VIDEO: USAB Scrimmage Recap
HANG TIME NEW JERSEY — It’s been just four days since Paul George‘s horrific injury at the USA Basketball Showcase in Las Vegas. But the National Team has no choice but to keep moving forward.
The next phase of training for the FIBA Basketball World Cup begins Aug. 14 in Chicago, with an exhibition against Brazil scheduled for Aug. 16 at the United Center. On Tuesday morning, USA Basketball announced the 16 players who will continue with the team for those three days of action and then five days of training (including two more exhibition games) in New York.
As was reported Monday night, Bradley Beal, Paul Millsap and John Wall are the three guys who were “cut,” though you’ll never hear USA Basketball managing director Jerry Colangelo or coach Mike Krzyzewski use that word.
They did talk extensively on Tuesday afternoon. And, obviously, the aftermath of George’s injury was a big topic.
“We’ve been in communication with our players,” Colangelo said. “They are all on board. They recognize that injuries and sports go together, unfortunately. And we all have experiences that we could talk about, where players have been lost in practice, players have been lost in games and pick-up games for seasons. I personally have experienced that with my 45 years in the NBA.”
It wasn’t long after George broke his leg that people (rightfully) started to wonder how the injury — seen on national television — would affect the willingness of NBA players to play in international competitions in the summer. And we won’t really know if it will until 2016, when Colangelo calls on players for the Olympics in Brazil.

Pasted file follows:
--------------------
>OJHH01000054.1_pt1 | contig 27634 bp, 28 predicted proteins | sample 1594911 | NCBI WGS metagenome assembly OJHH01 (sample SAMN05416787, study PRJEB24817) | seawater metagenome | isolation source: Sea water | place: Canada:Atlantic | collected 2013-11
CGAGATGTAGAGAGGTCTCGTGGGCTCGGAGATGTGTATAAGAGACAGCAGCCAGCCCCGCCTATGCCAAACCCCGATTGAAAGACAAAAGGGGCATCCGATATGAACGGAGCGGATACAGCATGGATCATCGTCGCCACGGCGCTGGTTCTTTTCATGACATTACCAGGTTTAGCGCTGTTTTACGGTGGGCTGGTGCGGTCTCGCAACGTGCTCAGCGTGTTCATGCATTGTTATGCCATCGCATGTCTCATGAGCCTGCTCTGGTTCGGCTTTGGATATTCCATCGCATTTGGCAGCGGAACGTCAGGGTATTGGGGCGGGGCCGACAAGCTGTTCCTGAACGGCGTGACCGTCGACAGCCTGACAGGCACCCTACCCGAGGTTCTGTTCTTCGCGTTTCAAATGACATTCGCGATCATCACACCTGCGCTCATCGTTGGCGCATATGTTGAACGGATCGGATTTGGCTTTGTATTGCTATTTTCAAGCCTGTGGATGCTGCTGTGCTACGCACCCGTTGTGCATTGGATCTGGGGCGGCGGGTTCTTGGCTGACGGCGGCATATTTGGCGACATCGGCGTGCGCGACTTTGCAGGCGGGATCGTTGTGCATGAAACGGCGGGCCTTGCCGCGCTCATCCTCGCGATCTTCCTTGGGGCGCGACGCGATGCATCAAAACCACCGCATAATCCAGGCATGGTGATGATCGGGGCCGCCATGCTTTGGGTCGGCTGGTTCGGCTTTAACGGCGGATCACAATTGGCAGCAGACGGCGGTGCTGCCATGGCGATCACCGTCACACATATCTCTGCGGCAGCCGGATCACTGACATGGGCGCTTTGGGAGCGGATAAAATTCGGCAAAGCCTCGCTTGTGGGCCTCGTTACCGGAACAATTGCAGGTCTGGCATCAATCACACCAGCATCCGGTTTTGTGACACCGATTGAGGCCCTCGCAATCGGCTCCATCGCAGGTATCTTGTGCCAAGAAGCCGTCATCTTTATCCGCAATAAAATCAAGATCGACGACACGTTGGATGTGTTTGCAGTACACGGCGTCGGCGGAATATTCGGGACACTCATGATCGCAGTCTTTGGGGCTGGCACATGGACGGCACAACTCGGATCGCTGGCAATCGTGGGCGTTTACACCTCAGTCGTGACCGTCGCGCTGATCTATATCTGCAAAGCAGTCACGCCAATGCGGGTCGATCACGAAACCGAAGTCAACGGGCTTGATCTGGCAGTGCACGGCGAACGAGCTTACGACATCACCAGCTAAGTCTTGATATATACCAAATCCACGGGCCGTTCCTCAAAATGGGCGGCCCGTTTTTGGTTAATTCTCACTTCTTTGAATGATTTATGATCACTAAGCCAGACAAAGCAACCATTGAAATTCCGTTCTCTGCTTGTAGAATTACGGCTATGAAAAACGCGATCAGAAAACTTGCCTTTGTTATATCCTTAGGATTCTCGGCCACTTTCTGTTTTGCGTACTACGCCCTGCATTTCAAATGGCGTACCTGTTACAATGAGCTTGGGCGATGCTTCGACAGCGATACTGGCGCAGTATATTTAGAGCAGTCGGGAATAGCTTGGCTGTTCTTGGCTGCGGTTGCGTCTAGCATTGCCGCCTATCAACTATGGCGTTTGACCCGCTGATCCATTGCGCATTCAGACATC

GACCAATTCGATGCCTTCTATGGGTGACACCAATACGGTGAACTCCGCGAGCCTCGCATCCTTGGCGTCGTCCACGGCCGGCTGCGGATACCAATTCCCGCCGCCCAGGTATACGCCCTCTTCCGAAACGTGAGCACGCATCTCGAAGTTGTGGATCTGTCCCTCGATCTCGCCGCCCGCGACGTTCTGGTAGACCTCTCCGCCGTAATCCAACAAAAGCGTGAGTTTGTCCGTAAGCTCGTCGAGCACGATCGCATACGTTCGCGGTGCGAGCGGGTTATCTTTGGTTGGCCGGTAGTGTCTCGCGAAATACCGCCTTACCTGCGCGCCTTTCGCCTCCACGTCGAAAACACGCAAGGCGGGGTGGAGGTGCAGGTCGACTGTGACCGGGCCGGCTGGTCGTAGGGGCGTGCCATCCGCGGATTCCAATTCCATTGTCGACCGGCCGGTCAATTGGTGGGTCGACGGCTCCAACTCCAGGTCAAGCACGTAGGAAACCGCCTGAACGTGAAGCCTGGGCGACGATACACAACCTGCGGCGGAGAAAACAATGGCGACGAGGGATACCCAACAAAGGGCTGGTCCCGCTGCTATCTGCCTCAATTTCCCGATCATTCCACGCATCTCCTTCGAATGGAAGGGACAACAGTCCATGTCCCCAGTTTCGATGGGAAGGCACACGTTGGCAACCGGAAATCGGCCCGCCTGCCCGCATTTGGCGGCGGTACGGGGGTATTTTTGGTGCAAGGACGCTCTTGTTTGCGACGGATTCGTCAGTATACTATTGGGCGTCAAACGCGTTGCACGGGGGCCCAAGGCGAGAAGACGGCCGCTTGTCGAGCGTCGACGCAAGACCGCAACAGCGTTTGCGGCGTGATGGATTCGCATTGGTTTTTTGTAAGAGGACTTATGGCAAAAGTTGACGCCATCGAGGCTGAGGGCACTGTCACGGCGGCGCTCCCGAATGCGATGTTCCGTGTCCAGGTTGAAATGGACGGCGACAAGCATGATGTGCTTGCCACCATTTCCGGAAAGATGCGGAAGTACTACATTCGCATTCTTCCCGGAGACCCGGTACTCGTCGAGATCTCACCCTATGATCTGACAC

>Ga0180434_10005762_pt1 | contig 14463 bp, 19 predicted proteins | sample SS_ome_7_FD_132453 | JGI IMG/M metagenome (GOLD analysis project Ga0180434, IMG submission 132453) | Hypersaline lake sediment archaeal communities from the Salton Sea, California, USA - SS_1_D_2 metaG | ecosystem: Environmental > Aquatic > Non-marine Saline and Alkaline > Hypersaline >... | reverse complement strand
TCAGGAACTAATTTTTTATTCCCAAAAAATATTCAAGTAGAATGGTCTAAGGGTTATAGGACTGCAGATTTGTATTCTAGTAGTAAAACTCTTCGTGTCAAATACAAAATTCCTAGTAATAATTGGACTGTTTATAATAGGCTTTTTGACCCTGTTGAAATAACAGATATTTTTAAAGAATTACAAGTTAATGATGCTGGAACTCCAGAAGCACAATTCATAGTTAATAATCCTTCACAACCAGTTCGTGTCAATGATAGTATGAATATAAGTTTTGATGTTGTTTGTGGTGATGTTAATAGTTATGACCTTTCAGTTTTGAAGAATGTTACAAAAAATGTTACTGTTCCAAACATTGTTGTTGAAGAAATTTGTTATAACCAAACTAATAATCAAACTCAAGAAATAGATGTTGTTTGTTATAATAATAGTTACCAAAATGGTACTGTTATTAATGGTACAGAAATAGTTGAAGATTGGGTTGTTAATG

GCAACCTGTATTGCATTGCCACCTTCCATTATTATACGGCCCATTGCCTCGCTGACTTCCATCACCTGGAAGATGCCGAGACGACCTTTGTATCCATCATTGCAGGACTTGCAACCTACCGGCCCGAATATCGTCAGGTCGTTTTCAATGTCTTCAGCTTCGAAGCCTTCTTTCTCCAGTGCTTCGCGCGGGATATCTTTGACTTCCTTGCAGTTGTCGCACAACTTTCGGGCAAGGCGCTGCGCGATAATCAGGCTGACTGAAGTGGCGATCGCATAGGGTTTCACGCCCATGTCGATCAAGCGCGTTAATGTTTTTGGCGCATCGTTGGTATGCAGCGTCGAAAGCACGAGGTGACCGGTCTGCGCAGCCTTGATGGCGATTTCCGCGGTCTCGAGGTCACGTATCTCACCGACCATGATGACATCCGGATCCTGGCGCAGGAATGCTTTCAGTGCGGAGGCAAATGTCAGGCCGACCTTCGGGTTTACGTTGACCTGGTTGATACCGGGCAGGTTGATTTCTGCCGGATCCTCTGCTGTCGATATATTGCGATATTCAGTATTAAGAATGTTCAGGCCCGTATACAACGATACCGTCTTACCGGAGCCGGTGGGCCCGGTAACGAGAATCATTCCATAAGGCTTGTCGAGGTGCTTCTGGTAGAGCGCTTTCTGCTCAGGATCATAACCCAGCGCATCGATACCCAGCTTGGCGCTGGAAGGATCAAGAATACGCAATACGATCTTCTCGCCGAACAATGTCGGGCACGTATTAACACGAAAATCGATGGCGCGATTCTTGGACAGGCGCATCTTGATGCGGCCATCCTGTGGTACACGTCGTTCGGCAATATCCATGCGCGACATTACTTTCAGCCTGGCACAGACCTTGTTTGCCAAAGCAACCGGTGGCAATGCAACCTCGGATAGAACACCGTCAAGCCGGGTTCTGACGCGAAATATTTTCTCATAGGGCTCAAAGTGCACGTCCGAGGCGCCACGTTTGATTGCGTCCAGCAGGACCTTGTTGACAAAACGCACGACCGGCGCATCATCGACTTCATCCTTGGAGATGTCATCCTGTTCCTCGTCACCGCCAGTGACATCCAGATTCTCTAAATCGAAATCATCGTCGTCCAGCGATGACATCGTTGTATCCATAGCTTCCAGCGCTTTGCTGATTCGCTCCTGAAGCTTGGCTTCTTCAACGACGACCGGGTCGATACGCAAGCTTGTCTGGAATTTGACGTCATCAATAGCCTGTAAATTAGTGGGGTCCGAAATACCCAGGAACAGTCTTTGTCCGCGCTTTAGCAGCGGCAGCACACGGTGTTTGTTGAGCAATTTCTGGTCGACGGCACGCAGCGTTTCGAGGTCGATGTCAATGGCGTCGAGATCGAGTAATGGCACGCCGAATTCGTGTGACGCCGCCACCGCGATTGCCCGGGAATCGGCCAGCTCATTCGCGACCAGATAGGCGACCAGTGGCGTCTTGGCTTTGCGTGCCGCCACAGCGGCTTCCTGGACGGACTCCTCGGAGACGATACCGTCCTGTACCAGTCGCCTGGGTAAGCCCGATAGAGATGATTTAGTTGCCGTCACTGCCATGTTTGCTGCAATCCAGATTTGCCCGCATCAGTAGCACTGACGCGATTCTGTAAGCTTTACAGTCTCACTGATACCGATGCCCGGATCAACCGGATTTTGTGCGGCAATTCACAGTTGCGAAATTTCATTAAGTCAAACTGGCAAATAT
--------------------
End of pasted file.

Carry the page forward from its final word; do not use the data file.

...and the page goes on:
But he believes the pull of representing your country will overcome any risks players might see in playing competitively in the offseason.
“To be able to represent your country is what it’s all about,” Colangelo said. “It is about being patriotic. It is about selfless service. And our players get that. All you need to do is ask any of them who have been involved with us in our last three competitions and they would, to a man, say they feel they’re better people, better players, and felt a real warming within their soul to represent their country.”
NBA owners, of course, deserve a say in the matter. Dallas Mavericks owner Mark Cuban, who has long been a critic of NBA guys playing for their country without compensation, continues to advocate for an international tournament run by the NBA.
“I think people need to read between the lines,” Colangelo said of Cuban’s comments. “He’s against international competition when he believes the beneficiary, being the IOC, is getting the money. So he’s basically saying it’s OK for our players to play internationally if the money goes to the NBA and to the team owners. That’s the difference.”
That’s a discussion for another day. Right now, there’s nothing Cuban or other owners can do.
“It’s pretty hard to keep players from playing the game,” Colangelo said. “That’s their core. They’re going to play pick-up games. They’re going to play any place they can. And injuries are a part of the whole process. That’s just part of the game. And we have to get by that. But who is to say what’s going to take place going forward. Right now, we’re dealing with the here and now, and that is one step at a time, Chicago, New York and Spain. We have a job to do and hopefully, we can accomplish our goal.”
What about short-term effects of George’s injury. Might the risks of playing competitively be in the back of the minds of the 16 guys left on the roster when they practice begins next Thursday? Krzyzewski didn’t sound concerned.
“I think our guys will go after it,” he said. “I don’t think there will be a lingering effect in that regard. In fact, I think it could be opposite. I think our guys might go after it even harder to honor Paul.”
USA Men’s National Team, remaining roster
|Player||Team||POS||Height||Age||NBA Exp.||National team exp.|
|Kevin Durant||OKC||SF-PF||6-9||25||7||2010, 2012|